Only after Stave took the starting job back in an eventual (and frustrating) loss against Northwestern and McEvoy's game action was relegated to single plays and designed QB runs did the questions subside. Following the loss against Northwestern to open Big Ten play, UW rolled through the remainder of the regular season, eventually taking the Big Ten West with consecutive victories over chief division rivals Nebraska, Iowa and Minnesota. Iowa was still a contender at the time; winning a game, let alone a difficult road game, by less than a field goal surely represented progress. The 59-0 drubbing by Ohio State in the Big Ten title game, UW's worst loss in 20+ seasons, was inexplicable unless maybe the Buckeyes were just that good (they were). Shortly after that, the Gary Andersen era came to an abrupt end.
An honest appraisal of Andersen's tenure, including the 2014 season, yields far more good than bad. His teams sometimes gave head-scratching performances, especially in big games, but his players never quit, and they never seemed unhappy or dispirited. The impression given by the team was always that of a close-knit band of brothers. Andersen's relationship with the media was never prickly, although many felt he could have been clearer on several occasions. His teams were successful on the field: a 9-4 record in 2013 and 10-3 record in 2014 are in the "very good, but not great" category.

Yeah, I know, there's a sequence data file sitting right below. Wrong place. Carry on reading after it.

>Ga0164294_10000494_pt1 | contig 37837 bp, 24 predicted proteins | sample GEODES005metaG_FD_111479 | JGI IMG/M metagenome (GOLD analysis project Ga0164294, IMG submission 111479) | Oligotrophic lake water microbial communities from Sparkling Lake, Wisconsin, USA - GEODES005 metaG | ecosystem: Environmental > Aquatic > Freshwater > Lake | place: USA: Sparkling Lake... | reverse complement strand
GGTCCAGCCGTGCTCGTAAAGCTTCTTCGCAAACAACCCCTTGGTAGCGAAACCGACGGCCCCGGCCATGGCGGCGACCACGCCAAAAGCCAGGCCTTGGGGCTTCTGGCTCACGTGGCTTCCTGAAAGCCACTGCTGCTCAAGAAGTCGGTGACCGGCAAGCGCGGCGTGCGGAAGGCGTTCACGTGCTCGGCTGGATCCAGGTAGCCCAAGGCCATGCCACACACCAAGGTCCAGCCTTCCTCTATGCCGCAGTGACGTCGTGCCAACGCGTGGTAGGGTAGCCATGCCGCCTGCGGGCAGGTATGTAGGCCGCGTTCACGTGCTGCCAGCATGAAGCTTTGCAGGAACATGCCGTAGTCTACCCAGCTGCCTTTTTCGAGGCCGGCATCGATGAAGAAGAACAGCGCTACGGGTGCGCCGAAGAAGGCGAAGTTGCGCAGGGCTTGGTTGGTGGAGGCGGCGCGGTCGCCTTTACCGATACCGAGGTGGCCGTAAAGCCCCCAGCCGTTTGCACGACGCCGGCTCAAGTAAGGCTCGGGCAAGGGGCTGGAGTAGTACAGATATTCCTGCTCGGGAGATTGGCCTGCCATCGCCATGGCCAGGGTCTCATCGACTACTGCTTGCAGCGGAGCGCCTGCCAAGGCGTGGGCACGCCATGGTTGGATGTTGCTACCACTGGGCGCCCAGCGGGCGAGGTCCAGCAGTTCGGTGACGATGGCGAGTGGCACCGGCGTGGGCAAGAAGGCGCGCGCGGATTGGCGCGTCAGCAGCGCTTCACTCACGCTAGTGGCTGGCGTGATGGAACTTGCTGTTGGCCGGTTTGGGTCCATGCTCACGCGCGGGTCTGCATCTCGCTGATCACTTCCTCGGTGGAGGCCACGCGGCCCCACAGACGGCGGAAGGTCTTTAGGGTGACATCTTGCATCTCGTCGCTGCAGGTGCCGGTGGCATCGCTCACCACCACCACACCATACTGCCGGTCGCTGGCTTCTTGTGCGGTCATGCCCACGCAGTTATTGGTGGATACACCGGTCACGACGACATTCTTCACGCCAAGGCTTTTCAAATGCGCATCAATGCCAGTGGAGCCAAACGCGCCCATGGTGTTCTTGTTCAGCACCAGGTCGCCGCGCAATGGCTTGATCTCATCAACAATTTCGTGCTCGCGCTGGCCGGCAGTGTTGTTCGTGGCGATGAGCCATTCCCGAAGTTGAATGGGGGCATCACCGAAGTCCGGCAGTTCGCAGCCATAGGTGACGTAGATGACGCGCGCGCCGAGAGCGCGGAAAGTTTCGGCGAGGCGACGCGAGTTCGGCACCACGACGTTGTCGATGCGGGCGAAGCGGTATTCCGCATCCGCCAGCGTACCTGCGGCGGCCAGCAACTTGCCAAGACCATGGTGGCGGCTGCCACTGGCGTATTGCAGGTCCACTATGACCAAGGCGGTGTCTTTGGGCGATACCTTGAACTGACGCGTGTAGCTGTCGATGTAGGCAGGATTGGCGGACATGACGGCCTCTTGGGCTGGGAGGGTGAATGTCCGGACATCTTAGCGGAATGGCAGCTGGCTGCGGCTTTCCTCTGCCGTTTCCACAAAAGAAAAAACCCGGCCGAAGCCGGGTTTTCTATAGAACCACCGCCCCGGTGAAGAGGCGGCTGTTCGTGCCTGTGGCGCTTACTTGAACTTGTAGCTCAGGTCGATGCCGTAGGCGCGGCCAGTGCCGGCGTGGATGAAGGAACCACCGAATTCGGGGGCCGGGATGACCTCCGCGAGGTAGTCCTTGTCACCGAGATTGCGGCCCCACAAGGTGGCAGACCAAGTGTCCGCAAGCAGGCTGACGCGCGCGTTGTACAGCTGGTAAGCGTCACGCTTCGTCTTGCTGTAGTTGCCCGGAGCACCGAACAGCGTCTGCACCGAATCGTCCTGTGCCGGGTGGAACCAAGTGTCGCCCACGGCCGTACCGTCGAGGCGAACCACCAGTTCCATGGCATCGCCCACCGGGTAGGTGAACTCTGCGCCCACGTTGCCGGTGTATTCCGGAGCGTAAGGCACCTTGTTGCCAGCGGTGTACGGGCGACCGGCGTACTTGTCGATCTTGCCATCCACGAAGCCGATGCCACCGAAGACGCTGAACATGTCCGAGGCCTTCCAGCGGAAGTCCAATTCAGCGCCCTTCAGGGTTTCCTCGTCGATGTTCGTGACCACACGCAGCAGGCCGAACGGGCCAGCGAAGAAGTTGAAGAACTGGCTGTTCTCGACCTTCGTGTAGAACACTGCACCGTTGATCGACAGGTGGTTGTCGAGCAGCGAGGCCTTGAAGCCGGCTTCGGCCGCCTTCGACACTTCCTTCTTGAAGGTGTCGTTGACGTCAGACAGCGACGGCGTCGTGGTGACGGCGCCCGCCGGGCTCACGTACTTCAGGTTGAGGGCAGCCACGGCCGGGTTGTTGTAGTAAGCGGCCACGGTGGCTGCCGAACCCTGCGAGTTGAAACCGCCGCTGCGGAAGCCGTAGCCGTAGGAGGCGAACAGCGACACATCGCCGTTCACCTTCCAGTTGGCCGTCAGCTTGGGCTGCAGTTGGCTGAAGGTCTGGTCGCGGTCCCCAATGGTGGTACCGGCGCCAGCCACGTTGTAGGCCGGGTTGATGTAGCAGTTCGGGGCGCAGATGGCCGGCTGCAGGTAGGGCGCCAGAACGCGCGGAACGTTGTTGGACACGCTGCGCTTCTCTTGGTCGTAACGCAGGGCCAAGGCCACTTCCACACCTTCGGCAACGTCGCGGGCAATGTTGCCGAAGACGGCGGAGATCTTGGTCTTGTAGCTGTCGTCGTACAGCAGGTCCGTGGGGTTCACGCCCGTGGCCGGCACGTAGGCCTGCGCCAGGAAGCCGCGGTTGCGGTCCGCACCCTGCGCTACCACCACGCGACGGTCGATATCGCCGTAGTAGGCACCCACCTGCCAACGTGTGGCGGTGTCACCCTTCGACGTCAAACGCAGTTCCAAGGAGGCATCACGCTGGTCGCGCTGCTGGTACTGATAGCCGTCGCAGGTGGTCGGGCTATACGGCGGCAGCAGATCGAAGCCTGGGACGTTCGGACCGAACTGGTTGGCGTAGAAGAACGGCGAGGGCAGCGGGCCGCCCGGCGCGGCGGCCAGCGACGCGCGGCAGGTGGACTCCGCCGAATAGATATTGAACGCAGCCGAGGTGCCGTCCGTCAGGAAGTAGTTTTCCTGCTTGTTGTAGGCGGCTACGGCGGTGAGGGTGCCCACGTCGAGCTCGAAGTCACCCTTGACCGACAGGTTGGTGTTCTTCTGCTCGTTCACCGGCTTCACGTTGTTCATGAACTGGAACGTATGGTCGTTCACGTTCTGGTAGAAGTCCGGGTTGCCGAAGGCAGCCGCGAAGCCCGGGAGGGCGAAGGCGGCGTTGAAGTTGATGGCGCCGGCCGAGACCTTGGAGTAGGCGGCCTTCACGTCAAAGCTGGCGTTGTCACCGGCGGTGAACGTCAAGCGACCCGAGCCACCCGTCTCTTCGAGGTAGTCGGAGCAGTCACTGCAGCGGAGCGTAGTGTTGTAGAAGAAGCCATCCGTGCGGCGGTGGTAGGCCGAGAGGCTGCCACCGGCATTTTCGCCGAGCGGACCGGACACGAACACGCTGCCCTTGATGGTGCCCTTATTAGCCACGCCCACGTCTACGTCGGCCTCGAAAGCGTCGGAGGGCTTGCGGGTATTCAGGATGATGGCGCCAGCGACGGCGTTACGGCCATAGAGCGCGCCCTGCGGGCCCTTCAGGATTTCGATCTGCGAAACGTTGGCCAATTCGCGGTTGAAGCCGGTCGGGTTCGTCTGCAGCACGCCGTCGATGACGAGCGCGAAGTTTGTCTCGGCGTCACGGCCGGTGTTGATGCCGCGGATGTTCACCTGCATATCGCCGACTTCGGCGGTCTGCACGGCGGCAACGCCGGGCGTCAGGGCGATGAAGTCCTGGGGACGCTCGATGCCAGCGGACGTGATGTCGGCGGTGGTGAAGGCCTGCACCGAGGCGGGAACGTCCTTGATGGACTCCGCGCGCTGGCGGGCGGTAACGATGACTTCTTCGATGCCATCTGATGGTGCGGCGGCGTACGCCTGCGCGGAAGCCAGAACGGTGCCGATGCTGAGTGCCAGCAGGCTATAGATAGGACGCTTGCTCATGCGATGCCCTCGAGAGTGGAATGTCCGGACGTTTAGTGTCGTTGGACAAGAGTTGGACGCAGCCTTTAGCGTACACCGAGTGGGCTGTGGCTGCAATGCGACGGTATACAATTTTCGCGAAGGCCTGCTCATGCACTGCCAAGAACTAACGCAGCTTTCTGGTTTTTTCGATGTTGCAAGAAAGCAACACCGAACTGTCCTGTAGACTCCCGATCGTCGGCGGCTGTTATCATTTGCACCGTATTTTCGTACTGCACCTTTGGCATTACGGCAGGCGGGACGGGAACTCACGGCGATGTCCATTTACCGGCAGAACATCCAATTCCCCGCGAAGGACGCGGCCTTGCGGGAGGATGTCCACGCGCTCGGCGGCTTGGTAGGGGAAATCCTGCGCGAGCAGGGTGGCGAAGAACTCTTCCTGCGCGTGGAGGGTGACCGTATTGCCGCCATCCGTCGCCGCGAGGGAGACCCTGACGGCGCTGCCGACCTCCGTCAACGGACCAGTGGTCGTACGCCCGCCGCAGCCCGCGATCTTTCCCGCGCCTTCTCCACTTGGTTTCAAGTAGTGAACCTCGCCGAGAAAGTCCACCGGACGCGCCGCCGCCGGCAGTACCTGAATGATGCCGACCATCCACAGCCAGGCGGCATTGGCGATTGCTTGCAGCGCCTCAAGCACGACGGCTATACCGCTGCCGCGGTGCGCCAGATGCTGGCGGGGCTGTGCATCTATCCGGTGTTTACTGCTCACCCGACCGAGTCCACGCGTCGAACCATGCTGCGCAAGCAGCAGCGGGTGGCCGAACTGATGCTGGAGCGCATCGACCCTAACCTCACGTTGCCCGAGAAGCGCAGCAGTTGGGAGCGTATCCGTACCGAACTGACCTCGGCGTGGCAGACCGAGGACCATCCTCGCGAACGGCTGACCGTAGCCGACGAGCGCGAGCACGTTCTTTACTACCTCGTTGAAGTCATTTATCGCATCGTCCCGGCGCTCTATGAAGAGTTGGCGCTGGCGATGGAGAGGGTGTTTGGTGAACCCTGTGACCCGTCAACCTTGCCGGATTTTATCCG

Andersen's legacy will likely be the different approach he took to recruiting. Where Bielema offered fewer players that he and his staff did not feel were close fits, Andersen and his staff offered scholarships to a much wider group, some more talented per recruiting services, some less well-known. Andersen also significantly expanded Wisconsin's geographic scope, perhaps at the expense of in-state efforts. Andersen also sought more prospects from the junior college ranks, an approach that was often rebuffed by the UW admissions office -- in fact, it seemed that his relationship with said office was the prime mover in his bolting back west to Oregon State. The Beavers will get a very good coach; just what Wisconsin will learn from Andersen's tenure remains to be seen, especially after the recent denial of admission to the school to four-star running back prospect Jordan Stevenson, who was only the latest of several academic casualties.
2014 review, Paul Chryst edition
Chryst arrives at Wisconsin coming off a 6-6 regular season at Pitt, in which his team went 4-4 in its second year in the Atlantic Coast Conference. His 2014 records fits in quite well with his overall 19-19 performance. Like his other seasons, 2014 saw very solid wins (at Boston College, at Miami), but tough-to-swallow losses (Akron, Georgia Tech -- the five-fumble game). His offense produced the ACC Offensive Player of the Year in running back James Conner (1,765 yards rushing, 26 rushing touchdowns), first-team All-ACC wide receiver Tyler Boyd and LT T.J. Clemmings, who may be the first tackle taken in this year's NFL draft. Overall, Pitt finished 16th nationally, averaging 250 yards per game.